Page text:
Short-term changes in neck pain, widespread pressure pain sensitivity, and cervical range of motion after the application of trigger point dry needling in patients with acute mechanical neck pain - a randomised clinical trial
Physical therapy is generally the first management option for individuals with incidious-onset mechanical neck pain. Current reasoning suggests that muscle trigger points (TrPs) can be involved in the pain process. The utilisation of trigger point dry needling (TrP-DN) appears effective for pain reduction in individuals with upper quadrant pain syndromes – however, few studies have investigated the application in individuals with acute mechanical neck pain. The current study aims to determine the effects of TrP-DN in this demographic with active TrPs in the upper trapezius.
Seventeen patients randomly underwent either a single session of TrP-DN or no intervention (control). The intervention group experienced greater reductions in neck pain, larger increases in pain-pressure thresholds (PPTs), and further increases in cervical range of motion both at 10-minutes and 1-week post-intervention.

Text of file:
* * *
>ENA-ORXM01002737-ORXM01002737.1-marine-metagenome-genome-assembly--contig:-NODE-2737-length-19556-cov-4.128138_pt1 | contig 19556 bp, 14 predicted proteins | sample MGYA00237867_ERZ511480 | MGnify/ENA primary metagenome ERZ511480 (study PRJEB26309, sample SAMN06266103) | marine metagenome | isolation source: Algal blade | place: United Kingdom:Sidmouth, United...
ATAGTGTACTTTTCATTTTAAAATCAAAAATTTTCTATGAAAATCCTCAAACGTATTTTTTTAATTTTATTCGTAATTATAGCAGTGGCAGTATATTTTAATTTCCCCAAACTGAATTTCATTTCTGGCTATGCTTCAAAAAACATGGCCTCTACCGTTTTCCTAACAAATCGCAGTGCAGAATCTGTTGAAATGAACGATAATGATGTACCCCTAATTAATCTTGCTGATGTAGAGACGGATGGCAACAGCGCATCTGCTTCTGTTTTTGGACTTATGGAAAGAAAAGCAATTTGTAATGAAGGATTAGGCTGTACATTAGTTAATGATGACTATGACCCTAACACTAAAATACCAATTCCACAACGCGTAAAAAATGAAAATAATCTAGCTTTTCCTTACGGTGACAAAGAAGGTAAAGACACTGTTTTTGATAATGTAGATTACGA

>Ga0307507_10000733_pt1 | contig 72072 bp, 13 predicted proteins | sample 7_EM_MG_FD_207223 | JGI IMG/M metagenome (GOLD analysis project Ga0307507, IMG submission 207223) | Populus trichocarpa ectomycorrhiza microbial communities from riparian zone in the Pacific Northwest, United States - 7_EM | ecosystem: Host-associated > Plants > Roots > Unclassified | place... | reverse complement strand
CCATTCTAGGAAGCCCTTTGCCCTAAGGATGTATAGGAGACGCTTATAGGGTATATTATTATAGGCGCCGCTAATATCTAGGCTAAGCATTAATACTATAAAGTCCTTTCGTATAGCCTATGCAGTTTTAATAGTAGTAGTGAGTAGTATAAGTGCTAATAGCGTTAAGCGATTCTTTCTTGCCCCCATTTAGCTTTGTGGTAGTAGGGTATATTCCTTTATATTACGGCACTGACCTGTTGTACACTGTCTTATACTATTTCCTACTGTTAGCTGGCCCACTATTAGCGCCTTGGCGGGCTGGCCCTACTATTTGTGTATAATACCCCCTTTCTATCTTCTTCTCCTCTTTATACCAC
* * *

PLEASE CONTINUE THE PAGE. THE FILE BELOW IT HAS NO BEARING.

While these results suggest favourable short-term clinical outcomes following the implementation of TrP-DN in acute mechanical neck pain, larger scale multi-center clinical trials with longer follow-ups are needed to confirm these findings. > From: Mejuto-Vázquez et al., J Orthop Sports Phys Ther (2014) (Epub ahead of print). All rights reserved to the Journal of Orthopaedic & Sports Physical Therapy.
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